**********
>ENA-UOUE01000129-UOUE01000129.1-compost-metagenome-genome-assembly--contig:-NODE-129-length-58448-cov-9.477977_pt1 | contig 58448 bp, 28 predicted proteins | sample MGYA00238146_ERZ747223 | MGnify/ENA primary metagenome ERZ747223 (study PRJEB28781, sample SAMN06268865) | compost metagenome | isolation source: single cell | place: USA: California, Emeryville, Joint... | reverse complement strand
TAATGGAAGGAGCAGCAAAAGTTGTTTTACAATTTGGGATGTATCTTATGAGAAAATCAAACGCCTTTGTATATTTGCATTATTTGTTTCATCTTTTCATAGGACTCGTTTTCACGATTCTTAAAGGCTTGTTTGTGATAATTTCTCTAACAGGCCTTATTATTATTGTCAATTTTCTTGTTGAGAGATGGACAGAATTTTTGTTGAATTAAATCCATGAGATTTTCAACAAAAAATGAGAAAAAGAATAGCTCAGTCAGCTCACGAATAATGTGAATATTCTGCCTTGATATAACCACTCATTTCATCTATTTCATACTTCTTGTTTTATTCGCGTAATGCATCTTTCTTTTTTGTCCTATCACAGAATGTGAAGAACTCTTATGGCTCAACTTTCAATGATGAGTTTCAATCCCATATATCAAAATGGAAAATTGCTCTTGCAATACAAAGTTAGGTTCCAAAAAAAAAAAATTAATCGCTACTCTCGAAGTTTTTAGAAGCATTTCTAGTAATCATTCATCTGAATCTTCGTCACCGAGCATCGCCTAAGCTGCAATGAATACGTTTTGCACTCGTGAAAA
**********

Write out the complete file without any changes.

>ENA-UOUE01000129-UOUE01000129.1-compost-metagenome-genome-assembly--contig:-NODE-129-length-58448-cov-9.477977_pt1 | contig 58448 bp, 28 predicted proteins | sample MGYA00238146_ERZ747223 | MGnify/ENA primary metagenome ERZ747223 (study PRJEB28781, sample SAMN06268865) | compost metagenome | isolation source: single cell | place: USA: California, Emeryville, Joint... | reverse complement strand
TAATGGAAGGAGCAGCAAAAGTTGTTTTACAATTTGGGATGTATCTTATGAGAAAATCAAACGCCTTTGTATATTTGCATTATTTGTTTCATCTTTTCATAGGACTCGTTTTCACGATTCTTAAAGGCTTGTTTGTGATAATTTCTCTAACAGGCCTTATTATTATTGTCAATTTTCTTGTTGAGAGATGGACAGAATTTTTGTTGAATTAAATCCATGAGATTTTCAACAAAAAATGAGAAAAAGAATAGCTCAGTCAGCTCACGAATAATGTGAATATTCTGCCTTGATATAACCACTCATTTCATCTATTTCATACTTCTTGTTTTATTCGCGTAATGCATCTTTCTTTTTTGTCCTATCACAGAATGTGAAGAACTCTTATGGCTCAACTTTCAATGATGAGTTTCAATCCCATATATCAAAATGGAAAATTGCTCTTGCAATACAAAGTTAGGTTCCAAAAAAAAAAAATTAATCGCTACTCTCGAAGTTTTTAGAAGCATTTCTAGTAATCATTCATCTGAATCTTCGTCACCGAGCATCGCCTAAGCTGCAATGAATACGTTTTGCACTCGTGAAAA